British Columbia

Syrian refugees in B.C. face long waits for English courses

As B.C. prepares to welcome at least 2,400 Syrian refugees by the end of February, one advocate predicts wait lists of up to two years for federally-funded English courses.

Wait lists of 1 to 16 months are common for refugee English courses in Lower Mainland, Victoria

Language Instruction for Newcomers to Canada (LINC) classes, like this one at the MOSAIC Burnaby Learning Centre, are full across much of the Lower Mainland and Victoria. (Catherine Rolfsen)

As B.C. prepares to welcome at least 2,400 Syrian refugees by the end of February, advocates say they could face long waits for essential English language courses. 

"It is a huge issue for us," said Chris Friesen, the director of settlement services with the Immigrant Services Society of B.C. 

Chris Friesen of the Immigrant Services Society of British Columbia is warning of possible wait lists of up to two years for refugee English classes without more funding. (Doug Trent/CBC )

Friesen says, depending on the city, federally-funded Language Instruction for Newcomers to Canada (LINC) courses have wait lists of up to a year or more. 

"If it's not tackled soon, then those wait lists could potentially be a year and a half to maybe even two years," he said. 

Friesen says the worst wait lists are in Surrey and Coquitlam, communities that, because of lower housing costs, are expected to receive a large number of the Syrian refugees bound for B.C.

But the problem isn't just on the Lower Mainland.  

Winnie Lee, the director of operations for the Intercultural Association of Greater Victoria said their LINC courses are full, with wait lists of six to nine months. 

It is possible that refugees won't see the worst of the waits, because in some cases they get priority on the lists.

Waiting nearly a year for English courses

But at least one Syrian refugee in Surrey has already felt the brunt of the wait lists. 

Ahmad Hindawi, a father of three who arrived in Canada in October 2014, says he had to wait 11 to 12 months before being accepted to an English course. 

Through a translator, he said it was a "very difficult time" during which he was "waiting, waiting, waiting, very nervously and anxiously." 

Hindawi tried to teach himself English by memorizing words and using Google but found it difficult without anyone to explain the structure of the language.

[Refugees] want to give back and they want to work and pay taxes ...But without the language acquisition piece, it's a detrimentfor them to reach their full potential- Chris Friesen, Immigrant Services Society of B.C. 

During that time, he says, he wasn't able to find paying work. Instead, he did some part-time work for free to gain Canadian experience.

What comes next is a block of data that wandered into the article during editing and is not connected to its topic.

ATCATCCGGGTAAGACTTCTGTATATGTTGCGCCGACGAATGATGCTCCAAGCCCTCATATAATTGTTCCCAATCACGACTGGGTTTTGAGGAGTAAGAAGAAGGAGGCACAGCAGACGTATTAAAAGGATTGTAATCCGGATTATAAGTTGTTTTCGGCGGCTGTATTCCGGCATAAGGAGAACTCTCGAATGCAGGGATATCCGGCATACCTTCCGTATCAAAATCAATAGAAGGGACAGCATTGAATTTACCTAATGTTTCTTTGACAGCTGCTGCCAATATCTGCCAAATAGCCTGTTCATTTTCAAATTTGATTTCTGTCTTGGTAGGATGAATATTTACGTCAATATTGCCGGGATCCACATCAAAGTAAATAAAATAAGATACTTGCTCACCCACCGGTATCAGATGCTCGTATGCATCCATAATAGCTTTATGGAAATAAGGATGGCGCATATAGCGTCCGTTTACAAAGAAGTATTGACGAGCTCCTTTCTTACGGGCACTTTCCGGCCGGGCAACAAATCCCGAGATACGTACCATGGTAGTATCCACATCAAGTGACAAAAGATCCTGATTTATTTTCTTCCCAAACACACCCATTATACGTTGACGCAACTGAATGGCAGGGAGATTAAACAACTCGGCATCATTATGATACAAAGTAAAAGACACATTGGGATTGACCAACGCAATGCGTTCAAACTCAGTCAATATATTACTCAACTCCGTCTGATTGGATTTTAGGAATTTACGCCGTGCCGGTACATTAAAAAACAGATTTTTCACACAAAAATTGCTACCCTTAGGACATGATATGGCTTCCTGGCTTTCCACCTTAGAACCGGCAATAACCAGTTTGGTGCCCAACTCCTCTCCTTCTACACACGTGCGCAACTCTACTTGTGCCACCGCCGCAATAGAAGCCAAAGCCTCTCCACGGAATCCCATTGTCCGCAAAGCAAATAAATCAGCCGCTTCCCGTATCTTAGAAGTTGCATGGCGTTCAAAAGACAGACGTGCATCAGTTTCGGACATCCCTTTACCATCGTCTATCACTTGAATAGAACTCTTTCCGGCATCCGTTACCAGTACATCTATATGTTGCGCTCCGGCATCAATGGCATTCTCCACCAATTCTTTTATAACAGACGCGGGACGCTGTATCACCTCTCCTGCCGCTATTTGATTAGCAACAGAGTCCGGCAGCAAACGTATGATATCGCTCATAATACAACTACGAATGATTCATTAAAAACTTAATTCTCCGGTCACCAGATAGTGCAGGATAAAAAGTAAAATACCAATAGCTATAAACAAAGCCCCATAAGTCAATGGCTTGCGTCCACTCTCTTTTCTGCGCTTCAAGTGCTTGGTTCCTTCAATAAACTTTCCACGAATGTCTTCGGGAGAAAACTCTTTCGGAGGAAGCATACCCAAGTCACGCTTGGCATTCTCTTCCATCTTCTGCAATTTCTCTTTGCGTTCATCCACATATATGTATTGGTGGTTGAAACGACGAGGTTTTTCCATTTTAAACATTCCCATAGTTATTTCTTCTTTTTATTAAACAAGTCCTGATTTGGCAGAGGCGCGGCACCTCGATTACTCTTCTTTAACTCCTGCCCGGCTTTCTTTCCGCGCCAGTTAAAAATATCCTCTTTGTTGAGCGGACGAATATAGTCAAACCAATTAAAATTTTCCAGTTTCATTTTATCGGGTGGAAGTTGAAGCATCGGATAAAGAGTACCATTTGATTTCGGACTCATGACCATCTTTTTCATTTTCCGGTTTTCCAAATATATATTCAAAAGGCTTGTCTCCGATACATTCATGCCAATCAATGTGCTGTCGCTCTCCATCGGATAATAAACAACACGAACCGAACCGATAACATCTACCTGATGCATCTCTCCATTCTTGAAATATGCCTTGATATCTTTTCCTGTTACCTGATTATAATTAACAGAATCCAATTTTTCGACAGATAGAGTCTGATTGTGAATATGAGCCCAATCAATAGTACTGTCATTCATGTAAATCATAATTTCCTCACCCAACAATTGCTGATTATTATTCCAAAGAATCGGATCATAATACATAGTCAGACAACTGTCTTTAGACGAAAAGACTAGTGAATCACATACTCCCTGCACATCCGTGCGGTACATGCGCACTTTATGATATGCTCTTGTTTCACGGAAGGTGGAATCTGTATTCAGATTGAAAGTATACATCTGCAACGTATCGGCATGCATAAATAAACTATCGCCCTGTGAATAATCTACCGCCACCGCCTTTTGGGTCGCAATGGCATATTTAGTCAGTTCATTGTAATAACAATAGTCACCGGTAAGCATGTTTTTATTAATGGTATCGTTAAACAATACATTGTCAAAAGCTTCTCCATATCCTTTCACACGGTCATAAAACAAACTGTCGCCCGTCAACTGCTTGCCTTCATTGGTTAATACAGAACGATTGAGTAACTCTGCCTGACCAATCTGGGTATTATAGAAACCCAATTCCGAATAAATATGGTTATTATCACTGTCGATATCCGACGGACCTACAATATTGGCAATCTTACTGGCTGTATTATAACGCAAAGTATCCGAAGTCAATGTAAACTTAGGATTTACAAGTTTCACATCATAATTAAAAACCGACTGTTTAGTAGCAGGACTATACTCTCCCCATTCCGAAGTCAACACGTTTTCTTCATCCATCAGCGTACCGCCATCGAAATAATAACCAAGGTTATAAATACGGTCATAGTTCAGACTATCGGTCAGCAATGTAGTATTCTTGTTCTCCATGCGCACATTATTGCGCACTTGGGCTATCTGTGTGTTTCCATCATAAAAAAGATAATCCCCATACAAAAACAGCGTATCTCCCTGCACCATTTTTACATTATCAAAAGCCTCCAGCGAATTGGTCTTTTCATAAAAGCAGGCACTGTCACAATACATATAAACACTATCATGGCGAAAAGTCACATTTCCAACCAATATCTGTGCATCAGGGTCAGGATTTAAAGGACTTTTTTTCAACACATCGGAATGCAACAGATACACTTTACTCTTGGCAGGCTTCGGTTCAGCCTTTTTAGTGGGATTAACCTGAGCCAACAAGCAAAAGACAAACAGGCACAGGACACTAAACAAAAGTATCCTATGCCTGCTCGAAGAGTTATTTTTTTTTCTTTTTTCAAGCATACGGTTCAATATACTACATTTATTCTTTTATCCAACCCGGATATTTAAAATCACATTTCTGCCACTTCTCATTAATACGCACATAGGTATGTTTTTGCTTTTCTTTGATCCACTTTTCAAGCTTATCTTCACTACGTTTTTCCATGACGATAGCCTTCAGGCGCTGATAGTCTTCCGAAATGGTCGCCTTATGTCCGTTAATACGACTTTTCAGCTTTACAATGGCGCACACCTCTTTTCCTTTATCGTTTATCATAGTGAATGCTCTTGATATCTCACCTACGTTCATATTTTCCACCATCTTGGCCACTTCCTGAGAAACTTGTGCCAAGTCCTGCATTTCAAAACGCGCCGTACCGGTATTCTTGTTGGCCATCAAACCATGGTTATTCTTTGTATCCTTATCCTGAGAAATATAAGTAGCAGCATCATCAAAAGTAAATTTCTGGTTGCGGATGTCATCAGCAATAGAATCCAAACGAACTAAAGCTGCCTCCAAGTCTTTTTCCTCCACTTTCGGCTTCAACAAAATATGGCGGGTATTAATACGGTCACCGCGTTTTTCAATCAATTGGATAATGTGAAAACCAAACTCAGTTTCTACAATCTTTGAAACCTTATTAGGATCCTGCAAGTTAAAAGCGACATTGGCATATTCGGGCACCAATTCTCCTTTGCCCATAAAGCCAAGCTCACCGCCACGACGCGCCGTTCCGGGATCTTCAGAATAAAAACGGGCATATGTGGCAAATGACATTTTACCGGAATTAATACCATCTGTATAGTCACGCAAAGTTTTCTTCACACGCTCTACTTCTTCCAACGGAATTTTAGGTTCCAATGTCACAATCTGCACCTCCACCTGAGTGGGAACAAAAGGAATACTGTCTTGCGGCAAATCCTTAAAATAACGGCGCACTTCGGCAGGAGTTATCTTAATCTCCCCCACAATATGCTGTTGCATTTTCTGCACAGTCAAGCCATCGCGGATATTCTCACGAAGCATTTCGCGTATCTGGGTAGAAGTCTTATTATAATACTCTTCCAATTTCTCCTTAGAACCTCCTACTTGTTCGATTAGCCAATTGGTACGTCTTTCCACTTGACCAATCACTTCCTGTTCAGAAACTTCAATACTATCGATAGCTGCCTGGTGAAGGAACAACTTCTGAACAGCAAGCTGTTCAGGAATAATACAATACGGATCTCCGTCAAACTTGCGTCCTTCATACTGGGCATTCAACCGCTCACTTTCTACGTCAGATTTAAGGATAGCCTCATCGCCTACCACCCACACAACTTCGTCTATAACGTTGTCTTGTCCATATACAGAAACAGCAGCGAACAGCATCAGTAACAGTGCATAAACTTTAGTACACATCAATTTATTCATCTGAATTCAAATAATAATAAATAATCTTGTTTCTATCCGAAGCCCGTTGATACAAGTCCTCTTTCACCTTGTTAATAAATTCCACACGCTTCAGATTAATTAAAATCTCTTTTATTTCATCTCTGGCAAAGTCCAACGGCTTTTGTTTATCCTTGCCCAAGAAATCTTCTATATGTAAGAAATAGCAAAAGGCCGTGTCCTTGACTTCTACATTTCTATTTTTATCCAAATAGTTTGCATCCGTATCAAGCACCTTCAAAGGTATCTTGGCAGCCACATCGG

Friesen says speaking English is key to finding a job for refugees.  

"They want to learn English," he said. 

"They want to give back, and they want to work and pay taxes and all those good things. But without the language acquisition piece, it's a detriment for them to reach their full potential." 

Some of the first Syrian refugees to arrive as part of the latest wave have been lucky. 

Yasin and Majd Alhomsi, who arrived in Burnaby last month, enrolled at Vancouver Community College LINC courses this week. 

Yasin Alhomsi, on the left, and his brother Majd, were able to enrol in English classes at Vancouver Community College. (Catherine Rolfsen)

Although most of VCC's LINC classes are full with wait lists, the brothers managed to find spaces. 

Yasin Alhomsi says improving his English is crucial for integrating into Canadian society. 

"It's difficult for us to speak in English in the first days for us. To communicate with people, to make relationships with Canadian people," he said.

"All companies, all owners ask ... first for English language."

Programs suffering from "severe cutback" 

Service providers say the wait list problem was exacerbated when responsibility for LINC classes shifted from the provincial to the federal government in 2014. 

Vasso Vahlas, the executive director of the Surrey Language Assessment and Referral Centre, says since then the LINC program has suffered a "severe cutback." 

Under the new federal program, students can take courses for as long as they like, meaning fewer seats become available for people on the wait list. 

Vahlas says the federal government is working from an outdated funding formula that doesn't account for the fact that more immigrants and refugees are settling in the Fraser Valley. 

All companies, all owners ask ...first for English language- Yasin Alhomsi, Syrian refugee

"The funding didn't follow this trend, this movement, from Vancouver into the suburbs. So we have to revisit the funding issue and pay more attention to where the need is." 

Friesen said he's been asking the federal government for additional funding for LINC classes since November 2015. 

"We're hoping that Ottawa will provide some strategic investments very soon in order to put the supports that are needed in place as soon as possible," he said.  

In an email,  Department of Immigration, Refugees and Citizenship spokesman Remi Lariviere says they're aware of the problem and are working with service providers to meet the increased demand.

The statement makes no promise of additional funding beyond what has already been committed to Syrian refugee resettlement.  


Catherine Rolfsen

'Finding Refuge' story producer

Catherine Rolfsen is a story producer with The Early Edition at CBC Radio Vancouver, currently following stories of Syrian refugees in B.C. Catherine's work has been recognized with regional and national awards from the Radio Television Digital News Association. Reach her at or @crolfsen